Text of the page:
Dissertation/Thesis Abstract

Paleoecology of the Lower Devonian Esopus and Carlisle Center Formations (Tristates Group) of New York State
by Senglaub, Michael D., M.S., Bowling Green State University, 2004, 130; 10817772
Abstract (Summary)

The Lower Devonian Esopus and Carlisle Center Formations of New York State are famous for their abundant Zoophycos and lack of other fossils. The goals of this study were to determine the paleoenvironment during the deposition of the Esopus and Carlisle Center Formations, to document any fossils present, and describe any interactions between the trace-makers and other animals.

Numerous fossils are actually present in the Esopus and Carlisle Center Formations, including sponges, conulariids, articulate and inarticulate brachiopods, dacryoconarids, ostracodes, conodonts, and fish bones. Associated with some Zoophycos are Chondrites-like burrows. Chondrites trace-makers may have used Zoophycos traces as a food source.

Assuming a larger, better-fed, trace-making animal will make larger feeding structures, Zoophycos size may be used as a paleoenvironmental indicator. Measurements were made of 312 Zoophycos web radii and 231 meniscus heights from several localities, and compared to data from the Green Pond Outlier collected by Marintsch and Finks in 1978. Zoophycos from the Carlisle Center Formation are consistently larger than those from the Green Pond Outlier, likely because the Green Pond Outlier represents shallower water than the Carlisle Center Formation.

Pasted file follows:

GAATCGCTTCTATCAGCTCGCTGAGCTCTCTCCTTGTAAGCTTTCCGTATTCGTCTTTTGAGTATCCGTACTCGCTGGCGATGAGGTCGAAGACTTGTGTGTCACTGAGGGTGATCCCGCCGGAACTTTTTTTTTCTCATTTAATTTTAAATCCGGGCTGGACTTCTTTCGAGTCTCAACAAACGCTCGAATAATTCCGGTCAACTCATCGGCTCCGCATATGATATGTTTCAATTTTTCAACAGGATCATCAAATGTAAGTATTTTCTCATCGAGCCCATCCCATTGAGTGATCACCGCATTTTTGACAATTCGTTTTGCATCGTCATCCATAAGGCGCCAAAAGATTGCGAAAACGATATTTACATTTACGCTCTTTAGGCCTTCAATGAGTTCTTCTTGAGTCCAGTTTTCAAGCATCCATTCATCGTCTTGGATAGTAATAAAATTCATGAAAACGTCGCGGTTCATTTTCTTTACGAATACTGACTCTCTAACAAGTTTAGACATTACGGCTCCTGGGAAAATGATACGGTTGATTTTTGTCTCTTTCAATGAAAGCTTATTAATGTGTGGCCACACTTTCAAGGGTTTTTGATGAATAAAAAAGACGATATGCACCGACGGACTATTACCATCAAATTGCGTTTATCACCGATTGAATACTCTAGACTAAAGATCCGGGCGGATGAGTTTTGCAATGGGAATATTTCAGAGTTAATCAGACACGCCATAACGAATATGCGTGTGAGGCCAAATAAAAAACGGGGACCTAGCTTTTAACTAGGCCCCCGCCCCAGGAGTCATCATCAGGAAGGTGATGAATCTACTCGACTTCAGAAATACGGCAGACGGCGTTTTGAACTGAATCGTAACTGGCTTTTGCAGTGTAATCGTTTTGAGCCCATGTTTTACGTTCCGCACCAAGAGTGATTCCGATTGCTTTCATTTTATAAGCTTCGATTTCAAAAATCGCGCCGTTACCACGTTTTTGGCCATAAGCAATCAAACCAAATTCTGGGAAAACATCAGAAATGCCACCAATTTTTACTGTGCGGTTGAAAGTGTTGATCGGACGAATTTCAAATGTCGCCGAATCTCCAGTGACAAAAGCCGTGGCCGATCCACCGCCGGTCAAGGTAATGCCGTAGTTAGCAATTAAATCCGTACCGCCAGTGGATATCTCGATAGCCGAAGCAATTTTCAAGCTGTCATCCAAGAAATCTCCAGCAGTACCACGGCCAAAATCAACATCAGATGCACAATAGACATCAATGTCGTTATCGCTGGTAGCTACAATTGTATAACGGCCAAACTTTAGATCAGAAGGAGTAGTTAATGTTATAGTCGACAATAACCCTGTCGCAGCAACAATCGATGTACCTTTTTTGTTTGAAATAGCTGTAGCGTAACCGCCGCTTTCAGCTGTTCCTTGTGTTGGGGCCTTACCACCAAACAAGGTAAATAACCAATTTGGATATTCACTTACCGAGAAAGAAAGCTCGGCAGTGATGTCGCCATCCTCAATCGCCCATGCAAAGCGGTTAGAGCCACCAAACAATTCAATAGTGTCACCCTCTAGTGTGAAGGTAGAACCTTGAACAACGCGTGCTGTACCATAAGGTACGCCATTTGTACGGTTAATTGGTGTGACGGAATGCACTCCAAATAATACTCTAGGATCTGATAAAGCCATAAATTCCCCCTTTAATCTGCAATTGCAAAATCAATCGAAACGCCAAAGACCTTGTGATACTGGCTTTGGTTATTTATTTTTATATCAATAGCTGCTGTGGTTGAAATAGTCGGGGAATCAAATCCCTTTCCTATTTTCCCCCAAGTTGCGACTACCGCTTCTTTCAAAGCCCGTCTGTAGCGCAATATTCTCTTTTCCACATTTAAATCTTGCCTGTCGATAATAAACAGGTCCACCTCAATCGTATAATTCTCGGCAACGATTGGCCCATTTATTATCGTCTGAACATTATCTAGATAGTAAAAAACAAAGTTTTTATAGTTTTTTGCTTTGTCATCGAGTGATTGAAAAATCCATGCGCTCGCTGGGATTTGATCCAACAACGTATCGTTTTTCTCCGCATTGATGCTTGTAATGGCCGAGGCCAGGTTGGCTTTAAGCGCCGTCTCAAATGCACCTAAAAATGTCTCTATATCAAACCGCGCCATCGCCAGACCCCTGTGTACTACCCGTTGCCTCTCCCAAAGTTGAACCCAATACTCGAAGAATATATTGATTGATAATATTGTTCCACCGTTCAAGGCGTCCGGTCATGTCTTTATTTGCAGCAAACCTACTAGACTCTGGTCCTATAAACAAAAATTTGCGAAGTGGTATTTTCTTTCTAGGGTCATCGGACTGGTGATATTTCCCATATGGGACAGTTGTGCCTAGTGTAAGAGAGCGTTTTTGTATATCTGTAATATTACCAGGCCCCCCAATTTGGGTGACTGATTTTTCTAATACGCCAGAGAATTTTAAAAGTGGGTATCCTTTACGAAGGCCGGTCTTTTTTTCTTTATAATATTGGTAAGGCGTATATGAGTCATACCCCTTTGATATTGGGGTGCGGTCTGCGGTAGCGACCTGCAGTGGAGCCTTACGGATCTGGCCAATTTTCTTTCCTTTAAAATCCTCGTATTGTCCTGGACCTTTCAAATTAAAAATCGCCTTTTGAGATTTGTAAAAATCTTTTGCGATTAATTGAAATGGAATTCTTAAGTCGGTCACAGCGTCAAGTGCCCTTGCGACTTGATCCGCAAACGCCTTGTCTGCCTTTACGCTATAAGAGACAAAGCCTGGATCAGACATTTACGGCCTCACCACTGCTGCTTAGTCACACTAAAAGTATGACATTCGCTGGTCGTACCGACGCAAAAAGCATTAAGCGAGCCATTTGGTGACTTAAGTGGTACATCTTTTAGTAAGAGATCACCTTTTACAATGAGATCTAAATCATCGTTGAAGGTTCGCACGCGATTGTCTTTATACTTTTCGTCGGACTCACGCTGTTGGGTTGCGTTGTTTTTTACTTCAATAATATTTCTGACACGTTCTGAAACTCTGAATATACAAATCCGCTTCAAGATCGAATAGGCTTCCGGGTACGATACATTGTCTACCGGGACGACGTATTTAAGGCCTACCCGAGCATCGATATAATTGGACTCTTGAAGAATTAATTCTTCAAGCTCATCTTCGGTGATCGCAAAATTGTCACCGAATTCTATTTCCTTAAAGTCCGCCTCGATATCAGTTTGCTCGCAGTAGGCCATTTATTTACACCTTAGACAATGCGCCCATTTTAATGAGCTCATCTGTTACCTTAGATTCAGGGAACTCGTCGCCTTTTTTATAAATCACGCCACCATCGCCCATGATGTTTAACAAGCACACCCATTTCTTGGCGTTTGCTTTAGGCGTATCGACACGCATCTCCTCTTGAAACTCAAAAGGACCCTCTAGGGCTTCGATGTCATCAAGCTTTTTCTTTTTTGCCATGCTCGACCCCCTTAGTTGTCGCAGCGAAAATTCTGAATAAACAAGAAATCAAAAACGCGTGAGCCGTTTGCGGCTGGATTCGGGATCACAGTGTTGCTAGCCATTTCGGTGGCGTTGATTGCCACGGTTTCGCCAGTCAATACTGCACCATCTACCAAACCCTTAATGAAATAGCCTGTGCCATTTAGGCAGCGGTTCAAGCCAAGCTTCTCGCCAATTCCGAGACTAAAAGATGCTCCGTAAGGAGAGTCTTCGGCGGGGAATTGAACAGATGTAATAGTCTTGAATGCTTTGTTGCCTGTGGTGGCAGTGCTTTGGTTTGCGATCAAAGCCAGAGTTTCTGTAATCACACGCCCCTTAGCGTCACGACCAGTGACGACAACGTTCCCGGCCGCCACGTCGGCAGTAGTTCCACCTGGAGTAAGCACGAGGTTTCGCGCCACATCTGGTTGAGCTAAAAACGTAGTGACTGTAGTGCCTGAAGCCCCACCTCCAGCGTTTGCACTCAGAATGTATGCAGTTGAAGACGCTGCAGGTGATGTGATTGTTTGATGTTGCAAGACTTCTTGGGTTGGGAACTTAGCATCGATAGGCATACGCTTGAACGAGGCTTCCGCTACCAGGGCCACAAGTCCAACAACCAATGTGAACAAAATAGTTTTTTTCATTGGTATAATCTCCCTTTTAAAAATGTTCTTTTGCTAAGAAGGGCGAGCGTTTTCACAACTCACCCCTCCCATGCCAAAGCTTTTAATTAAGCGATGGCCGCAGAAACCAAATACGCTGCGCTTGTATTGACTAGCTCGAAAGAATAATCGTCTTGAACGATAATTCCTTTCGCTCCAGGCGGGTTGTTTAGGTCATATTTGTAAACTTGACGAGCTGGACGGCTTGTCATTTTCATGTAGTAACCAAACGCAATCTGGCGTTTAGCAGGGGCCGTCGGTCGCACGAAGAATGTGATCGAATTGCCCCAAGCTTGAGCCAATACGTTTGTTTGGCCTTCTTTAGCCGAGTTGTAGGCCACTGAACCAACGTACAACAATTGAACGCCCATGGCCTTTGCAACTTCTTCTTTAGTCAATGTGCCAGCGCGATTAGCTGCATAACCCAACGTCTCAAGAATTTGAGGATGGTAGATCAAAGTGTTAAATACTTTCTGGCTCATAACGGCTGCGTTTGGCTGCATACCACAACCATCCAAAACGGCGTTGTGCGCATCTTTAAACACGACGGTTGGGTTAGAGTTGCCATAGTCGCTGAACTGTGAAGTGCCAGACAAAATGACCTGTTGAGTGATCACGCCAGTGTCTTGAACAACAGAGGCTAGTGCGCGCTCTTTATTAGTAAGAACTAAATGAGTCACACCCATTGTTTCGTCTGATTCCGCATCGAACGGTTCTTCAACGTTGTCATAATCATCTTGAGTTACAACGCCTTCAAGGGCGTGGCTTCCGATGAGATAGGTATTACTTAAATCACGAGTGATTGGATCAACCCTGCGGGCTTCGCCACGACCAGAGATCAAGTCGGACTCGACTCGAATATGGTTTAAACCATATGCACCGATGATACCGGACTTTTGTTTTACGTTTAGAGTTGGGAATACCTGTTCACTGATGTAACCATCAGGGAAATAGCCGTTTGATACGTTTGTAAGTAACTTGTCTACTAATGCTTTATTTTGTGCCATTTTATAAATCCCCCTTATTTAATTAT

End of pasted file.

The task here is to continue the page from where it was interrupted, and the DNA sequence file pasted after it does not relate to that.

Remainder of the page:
Small (∼10cm wide) unbioturbated lenses are described from the Carlisle Center Formation. These lenses have Zoophycos around them but not within them, and contain a concentration of carbonate fossils. The lenses appear to be gutter casts, filled with material transported by storm currents. Calcium phosphate skeletal elements otherwise predominate within the Carlisle Center Formation. It is likely that there is a preservational bias for calcium phosphate and against calcium carbonate, possibly due to the extensive bioturbation in this interval. Since the bioturbators did not enter the gutter casts, the shelly fossils within them were preserved.

From the presence of glauconite, Zoophycos, and gutter casts (but no tempestite deposits), a water depth of 60 to 100m can be inferred for the Carlisle Center Formation. The Esopus Formation represents somewhat deeper water. The presence of glauconite and Zoophycos also indicate that the Carlisle Center Formation had a low sedimentation rate, and was slightly dysoxic. The Carlisle Center Formation does contain fossils, although many are likely transported or pelagic in origin.

Indexing (document details)
Advisor: Yacobucci, Margaret
School: Bowling Green State University
Department: Geology
School Location: United States -- Ohio
Source: MAI 57/05M(E), Masters Abstracts International
Subjects: Paleoecology
Keywords: Carlisle center formation, Devonian, Esopus formation, Ichnology, Paleoenvironmental reconstruction, Zoophycos
Publication Number: 10817772
ISBN: 978-0-355-84329-3
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